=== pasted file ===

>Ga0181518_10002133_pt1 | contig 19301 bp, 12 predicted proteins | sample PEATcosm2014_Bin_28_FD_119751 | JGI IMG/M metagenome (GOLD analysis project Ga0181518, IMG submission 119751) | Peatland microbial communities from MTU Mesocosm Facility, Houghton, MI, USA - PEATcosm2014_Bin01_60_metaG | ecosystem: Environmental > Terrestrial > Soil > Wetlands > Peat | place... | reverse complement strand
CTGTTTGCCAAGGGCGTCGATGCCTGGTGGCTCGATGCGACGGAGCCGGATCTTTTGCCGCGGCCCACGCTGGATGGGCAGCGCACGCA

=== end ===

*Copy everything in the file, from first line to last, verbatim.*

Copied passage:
>Ga0181518_10002133_pt1 | contig 19301 bp, 12 predicted proteins | sample PEATcosm2014_Bin_28_FD_119751 | JGI IMG/M metagenome (GOLD analysis project Ga0181518, IMG submission 119751) | Peatland microbial communities from MTU Mesocosm Facility, Houghton, MI, USA - PEATcosm2014_Bin01_60_metaG | ecosystem: Environmental > Terrestrial > Soil > Wetlands > Peat | place... | reverse complement strand
CTGTTTGCCAAGGGCGTCGATGCCTGGTGGCTCGATGCGACGGAGCCGGATCTTTTGCCGCGGCCCACGCTGGATGGGCAGCGCACGCA